Do we need our chimney cleaned if we burn those clean-burning "pre-fab" logs?
Pre-fabricated burning logs (Duraflame™ or Mountain Logs™ for example) are as much of a fire hazard as regular wood if the chimney is not maintained regularly. While these pre-fab logs burn long and cleanly, they produce a wax-like build up that sticks to everything inside your chimney. This substance coats your flue tiles, lining, damper gears, chimney cap, everything. So if you're burning these logs, don't think they burn so cleanly that you don't need to have your chimney swept. Clean the chimney every year, regardless of how many of these logs you burn during the season.
If I have a stainless steel liner, do I still have to have my chimney swept?
Regardless of having your chimney relined with stainless steel or aluminum, the chimney still needs to be swept! Many homeowners believe that once they have their chimney relined with a stainless steel or aluminum liner, they no longer have to worry about cleaning the chimney. The truth is, nothing about your burning practices has changed. Your oil or gas furnace might run more efficiently, but the chimney still needs sweeping. As a matter of fact, if you don't sweep the chimney and this is documented by a professional chimney sweep, the manufacturer of the lining will no longer honor the warranty. Proper maintenance is required, especially if you want to protect a new $500-$3000.00 investment.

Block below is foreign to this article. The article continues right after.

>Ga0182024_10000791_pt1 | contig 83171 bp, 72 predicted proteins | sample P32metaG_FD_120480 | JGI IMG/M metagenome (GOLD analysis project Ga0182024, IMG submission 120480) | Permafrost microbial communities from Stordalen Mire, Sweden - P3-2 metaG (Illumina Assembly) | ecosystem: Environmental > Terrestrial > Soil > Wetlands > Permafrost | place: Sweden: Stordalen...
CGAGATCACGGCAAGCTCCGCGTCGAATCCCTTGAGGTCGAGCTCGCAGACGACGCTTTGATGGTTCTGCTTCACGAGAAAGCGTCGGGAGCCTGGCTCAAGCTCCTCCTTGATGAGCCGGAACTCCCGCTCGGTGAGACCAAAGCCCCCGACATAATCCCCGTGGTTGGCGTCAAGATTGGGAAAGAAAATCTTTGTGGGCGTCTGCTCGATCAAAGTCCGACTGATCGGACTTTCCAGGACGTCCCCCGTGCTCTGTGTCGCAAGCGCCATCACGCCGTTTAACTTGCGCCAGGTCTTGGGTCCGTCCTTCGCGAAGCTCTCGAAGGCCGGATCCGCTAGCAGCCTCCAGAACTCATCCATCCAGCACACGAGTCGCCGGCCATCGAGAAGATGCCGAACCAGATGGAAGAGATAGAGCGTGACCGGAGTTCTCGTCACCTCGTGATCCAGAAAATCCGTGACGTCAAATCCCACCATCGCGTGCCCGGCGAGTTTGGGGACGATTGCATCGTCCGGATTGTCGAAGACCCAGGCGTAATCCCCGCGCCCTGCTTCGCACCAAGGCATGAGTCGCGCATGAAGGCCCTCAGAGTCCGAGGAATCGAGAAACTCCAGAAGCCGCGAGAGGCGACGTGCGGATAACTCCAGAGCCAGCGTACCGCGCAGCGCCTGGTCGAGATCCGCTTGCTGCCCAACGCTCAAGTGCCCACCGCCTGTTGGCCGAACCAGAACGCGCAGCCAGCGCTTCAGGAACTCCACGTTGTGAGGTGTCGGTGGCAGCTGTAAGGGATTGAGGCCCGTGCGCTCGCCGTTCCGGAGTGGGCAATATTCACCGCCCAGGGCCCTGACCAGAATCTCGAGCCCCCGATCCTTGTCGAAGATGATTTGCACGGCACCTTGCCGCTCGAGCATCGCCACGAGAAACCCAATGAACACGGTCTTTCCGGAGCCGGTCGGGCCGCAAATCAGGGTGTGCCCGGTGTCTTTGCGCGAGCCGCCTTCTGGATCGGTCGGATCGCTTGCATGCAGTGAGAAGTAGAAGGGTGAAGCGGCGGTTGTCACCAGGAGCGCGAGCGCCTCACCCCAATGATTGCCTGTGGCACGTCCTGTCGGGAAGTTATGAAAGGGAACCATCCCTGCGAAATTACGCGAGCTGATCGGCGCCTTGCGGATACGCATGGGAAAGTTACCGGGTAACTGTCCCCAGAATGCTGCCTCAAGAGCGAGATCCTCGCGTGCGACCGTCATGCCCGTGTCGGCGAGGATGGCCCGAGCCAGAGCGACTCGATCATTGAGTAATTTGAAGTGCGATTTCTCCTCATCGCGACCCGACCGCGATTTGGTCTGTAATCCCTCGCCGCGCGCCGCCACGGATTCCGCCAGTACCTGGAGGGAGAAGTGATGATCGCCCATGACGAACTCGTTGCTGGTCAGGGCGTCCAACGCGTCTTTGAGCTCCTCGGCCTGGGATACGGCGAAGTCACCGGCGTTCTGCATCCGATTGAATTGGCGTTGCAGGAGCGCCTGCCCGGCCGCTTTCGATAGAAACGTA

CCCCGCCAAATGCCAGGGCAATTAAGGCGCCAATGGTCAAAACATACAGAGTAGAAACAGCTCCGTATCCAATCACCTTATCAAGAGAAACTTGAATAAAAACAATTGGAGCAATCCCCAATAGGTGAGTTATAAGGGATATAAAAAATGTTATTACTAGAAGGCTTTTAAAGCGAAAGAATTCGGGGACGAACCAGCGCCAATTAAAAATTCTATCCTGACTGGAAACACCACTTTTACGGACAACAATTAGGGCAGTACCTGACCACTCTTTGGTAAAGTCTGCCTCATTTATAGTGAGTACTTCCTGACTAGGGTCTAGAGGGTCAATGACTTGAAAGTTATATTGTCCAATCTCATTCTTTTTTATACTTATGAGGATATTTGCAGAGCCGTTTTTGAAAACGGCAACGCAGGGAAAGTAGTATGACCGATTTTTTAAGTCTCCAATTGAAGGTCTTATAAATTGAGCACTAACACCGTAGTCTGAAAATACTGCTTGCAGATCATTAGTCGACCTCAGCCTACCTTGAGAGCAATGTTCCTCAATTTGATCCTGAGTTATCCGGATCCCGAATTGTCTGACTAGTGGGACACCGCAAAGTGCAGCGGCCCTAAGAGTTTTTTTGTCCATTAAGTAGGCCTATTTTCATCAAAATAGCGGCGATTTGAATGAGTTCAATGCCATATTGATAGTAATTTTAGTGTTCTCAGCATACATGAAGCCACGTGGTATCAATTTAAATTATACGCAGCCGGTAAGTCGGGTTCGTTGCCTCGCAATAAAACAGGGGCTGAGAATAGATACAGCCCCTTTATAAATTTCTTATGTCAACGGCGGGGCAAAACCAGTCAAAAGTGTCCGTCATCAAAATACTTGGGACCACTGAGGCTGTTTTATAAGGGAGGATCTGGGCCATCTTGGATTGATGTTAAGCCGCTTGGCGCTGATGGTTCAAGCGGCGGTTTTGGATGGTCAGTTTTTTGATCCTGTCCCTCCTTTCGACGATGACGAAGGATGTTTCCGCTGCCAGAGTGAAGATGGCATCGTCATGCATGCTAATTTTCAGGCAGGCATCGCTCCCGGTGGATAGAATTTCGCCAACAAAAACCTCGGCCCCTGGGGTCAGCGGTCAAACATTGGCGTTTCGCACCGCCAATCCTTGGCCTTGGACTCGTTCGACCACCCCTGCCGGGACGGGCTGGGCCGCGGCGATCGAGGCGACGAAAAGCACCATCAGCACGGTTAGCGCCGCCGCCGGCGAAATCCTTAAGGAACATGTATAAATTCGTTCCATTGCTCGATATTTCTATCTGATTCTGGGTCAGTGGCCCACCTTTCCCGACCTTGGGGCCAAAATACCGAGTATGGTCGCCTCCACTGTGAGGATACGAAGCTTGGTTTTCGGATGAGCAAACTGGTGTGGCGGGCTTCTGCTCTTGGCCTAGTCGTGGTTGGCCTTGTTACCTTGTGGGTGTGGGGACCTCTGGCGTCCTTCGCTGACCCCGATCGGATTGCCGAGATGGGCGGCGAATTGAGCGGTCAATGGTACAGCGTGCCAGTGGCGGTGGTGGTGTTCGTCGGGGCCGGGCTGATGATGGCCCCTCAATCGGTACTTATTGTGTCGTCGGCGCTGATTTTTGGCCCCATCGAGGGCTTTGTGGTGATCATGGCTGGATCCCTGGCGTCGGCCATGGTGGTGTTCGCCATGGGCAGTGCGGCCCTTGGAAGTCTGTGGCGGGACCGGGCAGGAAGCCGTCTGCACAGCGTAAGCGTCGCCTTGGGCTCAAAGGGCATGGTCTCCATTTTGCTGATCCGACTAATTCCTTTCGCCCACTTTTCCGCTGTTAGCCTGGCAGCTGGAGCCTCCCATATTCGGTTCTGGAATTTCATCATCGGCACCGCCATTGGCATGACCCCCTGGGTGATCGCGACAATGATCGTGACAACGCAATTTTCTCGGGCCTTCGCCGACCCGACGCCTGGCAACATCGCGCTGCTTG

Do I really need a chimney cap?
Yes. Every chimney needs a chimney cap! Some people don't have chimney caps on top of their flues because they just don't like the way they look; however, having a cap could save your life one day. Chimney caps not only keep out rain and snow but, more importantly, if you have a chimney fire, the spark-arresting screen keeps the sparks and burning embers inside the flue. In other words, a chimney cap prevents embers from flying up and onto your roof, thereby preventing your roof from catching on fire until the fire-department arrives to extinguish the blaze in your chimney flue.
Some other important facts about chimney caps:
Moisture. When a flue gets moisturized, it causes serious deterioration problems when mixed with certain types of soot residue, not to mention freeze/thaw damage during the winter months.